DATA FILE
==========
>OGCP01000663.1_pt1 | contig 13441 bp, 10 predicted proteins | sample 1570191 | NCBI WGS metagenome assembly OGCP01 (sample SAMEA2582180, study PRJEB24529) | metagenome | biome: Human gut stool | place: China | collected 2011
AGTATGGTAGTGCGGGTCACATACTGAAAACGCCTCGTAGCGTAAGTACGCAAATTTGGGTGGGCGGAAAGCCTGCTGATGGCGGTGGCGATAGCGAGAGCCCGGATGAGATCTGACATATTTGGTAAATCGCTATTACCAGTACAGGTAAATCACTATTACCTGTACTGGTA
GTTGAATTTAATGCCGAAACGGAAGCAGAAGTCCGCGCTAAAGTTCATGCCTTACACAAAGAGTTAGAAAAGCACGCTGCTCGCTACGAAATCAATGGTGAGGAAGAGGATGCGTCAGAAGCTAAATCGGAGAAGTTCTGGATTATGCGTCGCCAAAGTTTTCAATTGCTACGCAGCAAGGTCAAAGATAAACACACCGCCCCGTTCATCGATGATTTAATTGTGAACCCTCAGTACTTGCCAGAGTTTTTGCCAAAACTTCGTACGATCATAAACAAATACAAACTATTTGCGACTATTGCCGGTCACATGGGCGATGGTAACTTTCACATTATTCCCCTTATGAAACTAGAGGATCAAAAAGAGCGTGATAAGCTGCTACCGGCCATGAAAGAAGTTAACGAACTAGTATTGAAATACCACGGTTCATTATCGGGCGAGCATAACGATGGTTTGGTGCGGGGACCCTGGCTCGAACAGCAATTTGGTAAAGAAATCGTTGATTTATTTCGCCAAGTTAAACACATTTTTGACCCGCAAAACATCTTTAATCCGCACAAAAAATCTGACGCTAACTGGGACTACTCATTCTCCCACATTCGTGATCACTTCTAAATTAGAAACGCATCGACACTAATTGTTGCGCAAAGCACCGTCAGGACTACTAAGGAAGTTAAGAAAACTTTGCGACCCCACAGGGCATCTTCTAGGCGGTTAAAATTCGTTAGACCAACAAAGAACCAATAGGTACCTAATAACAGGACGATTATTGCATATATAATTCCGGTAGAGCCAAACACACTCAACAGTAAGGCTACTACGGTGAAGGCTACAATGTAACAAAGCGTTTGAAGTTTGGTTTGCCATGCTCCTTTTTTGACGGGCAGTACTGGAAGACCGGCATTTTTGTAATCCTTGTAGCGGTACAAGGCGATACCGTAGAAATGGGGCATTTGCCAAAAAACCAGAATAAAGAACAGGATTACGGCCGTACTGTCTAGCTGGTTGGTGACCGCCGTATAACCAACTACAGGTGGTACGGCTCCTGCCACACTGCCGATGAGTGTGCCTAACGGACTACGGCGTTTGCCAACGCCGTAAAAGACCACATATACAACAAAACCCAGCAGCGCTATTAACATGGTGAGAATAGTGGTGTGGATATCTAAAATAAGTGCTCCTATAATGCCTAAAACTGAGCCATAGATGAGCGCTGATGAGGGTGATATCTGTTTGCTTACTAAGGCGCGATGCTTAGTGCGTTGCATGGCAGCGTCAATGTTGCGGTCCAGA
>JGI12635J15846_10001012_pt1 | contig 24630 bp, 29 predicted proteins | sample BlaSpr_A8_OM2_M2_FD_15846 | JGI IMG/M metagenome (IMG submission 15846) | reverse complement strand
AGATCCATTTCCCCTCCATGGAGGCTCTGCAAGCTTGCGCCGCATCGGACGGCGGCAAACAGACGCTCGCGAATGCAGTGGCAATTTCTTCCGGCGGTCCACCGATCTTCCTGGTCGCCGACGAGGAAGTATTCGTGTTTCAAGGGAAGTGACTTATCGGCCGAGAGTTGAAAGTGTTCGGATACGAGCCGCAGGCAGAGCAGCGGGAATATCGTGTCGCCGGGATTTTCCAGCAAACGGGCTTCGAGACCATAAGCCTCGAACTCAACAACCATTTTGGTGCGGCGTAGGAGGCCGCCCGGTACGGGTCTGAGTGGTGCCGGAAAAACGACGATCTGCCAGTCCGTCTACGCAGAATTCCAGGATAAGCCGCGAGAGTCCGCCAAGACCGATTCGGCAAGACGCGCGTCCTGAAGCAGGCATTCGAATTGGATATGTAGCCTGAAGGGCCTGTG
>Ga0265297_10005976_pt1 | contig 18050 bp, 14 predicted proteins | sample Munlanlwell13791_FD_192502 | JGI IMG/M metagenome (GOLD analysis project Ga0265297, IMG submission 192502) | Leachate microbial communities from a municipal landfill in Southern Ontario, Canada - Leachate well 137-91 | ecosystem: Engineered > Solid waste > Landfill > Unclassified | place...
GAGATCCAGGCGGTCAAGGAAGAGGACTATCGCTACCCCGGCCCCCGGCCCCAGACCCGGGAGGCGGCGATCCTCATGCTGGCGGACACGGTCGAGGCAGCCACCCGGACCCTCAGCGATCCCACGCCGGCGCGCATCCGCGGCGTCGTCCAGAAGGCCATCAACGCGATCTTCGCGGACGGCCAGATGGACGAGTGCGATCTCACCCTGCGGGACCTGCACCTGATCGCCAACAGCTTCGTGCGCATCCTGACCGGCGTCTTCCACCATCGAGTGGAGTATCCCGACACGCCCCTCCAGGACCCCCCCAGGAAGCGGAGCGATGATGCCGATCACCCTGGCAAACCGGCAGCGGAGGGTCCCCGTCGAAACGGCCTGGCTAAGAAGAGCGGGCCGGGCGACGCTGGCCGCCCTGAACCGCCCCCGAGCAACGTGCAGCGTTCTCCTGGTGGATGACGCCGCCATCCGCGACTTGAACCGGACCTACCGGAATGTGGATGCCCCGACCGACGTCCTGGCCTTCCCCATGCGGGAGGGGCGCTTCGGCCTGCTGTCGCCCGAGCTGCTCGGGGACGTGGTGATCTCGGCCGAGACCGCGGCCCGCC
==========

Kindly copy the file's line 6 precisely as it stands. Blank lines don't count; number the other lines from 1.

>Ga0265297_10005976_pt1 | contig 18050 bp, 14 predicted proteins | sample Munlanlwell13791_FD_192502 | JGI IMG/M metagenome (GOLD analysis project Ga0265297, IMG submission 192502) | Leachate microbial communities from a municipal landfill in Southern Ontario, Canada - Leachate well 137-91 | ecosystem: Engineered > Solid waste > Landfill > Unclassified | place...